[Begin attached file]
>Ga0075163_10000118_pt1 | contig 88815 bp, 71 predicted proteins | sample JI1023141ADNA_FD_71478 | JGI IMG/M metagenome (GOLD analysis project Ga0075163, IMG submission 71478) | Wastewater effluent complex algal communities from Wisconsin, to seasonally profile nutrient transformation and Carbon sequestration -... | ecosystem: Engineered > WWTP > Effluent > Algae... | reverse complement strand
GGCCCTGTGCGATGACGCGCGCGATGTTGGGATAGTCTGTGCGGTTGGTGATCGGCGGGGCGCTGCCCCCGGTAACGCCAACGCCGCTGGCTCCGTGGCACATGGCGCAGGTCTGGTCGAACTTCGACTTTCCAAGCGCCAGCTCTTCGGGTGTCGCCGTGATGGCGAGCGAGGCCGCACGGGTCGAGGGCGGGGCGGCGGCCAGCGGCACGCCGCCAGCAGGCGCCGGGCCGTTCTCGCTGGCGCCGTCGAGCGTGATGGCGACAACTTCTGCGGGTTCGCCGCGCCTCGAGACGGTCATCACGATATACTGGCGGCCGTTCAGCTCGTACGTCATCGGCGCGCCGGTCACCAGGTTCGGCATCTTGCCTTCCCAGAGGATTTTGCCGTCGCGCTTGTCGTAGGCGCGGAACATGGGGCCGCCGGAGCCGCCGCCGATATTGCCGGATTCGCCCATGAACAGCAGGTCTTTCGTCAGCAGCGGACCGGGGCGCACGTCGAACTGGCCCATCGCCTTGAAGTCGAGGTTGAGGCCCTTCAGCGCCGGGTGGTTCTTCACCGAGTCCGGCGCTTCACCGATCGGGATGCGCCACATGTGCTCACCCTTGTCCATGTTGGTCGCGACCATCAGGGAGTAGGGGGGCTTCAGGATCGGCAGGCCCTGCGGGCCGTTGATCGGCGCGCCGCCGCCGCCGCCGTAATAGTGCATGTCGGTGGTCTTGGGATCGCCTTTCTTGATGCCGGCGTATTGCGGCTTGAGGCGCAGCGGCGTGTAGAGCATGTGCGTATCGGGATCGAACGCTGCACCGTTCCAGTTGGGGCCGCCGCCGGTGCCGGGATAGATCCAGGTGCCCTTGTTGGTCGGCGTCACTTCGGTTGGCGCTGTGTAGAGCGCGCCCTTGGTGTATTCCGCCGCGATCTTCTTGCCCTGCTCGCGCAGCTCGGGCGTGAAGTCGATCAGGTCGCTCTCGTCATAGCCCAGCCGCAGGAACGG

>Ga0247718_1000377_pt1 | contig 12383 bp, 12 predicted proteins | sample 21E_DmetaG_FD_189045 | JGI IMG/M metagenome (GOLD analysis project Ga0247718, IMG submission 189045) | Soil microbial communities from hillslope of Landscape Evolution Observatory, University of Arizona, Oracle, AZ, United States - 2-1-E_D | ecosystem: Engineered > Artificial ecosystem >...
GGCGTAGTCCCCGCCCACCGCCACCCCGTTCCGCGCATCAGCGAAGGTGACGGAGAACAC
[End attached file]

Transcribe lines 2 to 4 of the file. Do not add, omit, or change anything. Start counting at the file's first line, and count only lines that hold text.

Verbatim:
GGCCCTGTGCGATGACGCGCGCGATGTTGGGATAGTCTGTGCGGTTGGTGATCGGCGGGGCGCTGCCCCCGGTAACGCCAACGCCGCTGGCTCCGTGGCACATGGCGCAGGTCTGGTCGAACTTCGACTTTCCAAGCGCCAGCTCTTCGGGTGTCGCCGTGATGGCGAGCGAGGCCGCACGGGTCGAGGGCGGGGCGGCGGCCAGCGGCACGCCGCCAGCAGGCGCCGGGCCGTTCTCGCTGGCGCCGTCGAGCGTGATGGCGACAACTTCTGCGGGTTCGCCGCGCCTCGAGACGGTCATCACGATATACTGGCGGCCGTTCAGCTCGTACGTCATCGGCGCGCCGGTCACCAGGTTCGGCATCTTGCCTTCCCAGAGGATTTTGCCGTCGCGCTTGTCGTAGGCGCGGAACATGGGGCCGCCGGAGCCGCCGCCGATATTGCCGGATTCGCCCATGAACAGCAGGTCTTTCGTCAGCAGCGGACCGGGGCGCACGTCGAACTGGCCCATCGCCTTGAAGTCGAGGTTGAGGCCCTTCAGCGCCGGGTGGTTCTTCACCGAGTCCGGCGCTTCACCGATCGGGATGCGCCACATGTGCTCACCCTTGTCCATGTTGGTCGCGACCATCAGGGAGTAGGGGGGCTTCAGGATCGGCAGGCCCTGCGGGCCGTTGATCGGCGCGCCGCCGCCGCCGCCGTAATAGTGCATGTCGGTGGTCTTGGGATCGCCTTTCTTGATGCCGGCGTATTGCGGCTTGAGGCGCAGCGGCGTGTAGAGCATGTGCGTATCGGGATCGAACGCTGCACCGTTCCAGTTGGGGCCGCCGCCGGTGCCGGGATAGATCCAGGTGCCCTTGTTGGTCGGCGTCACTTCGGTTGGCGCTGTGTAGAGCGCGCCCTTGGTGTATTCCGCCGCGATCTTCTTGCCCTGCTCGCGCAGCTCGGGCGTGAAGTCGATCAGGTCGCTCTCGTCATAGCCCAGCCGCAGGAACGG

>Ga0247718_1000377_pt1 | contig 12383 bp, 12 predicted proteins | sample 21E_DmetaG_FD_189045 | JGI IMG/M metagenome (GOLD analysis project Ga0247718, IMG submission 189045) | Soil microbial communities from hillslope of Landscape Evolution Observatory, University of Arizona, Oracle, AZ, United States - 2-1-E_D | ecosystem: Engineered > Artificial ecosystem >...
GGCGTAGTCCCCGCCCACCGCCACCCCGTTCCGCGCATCAGCGAAGGTGACGGAGAACAC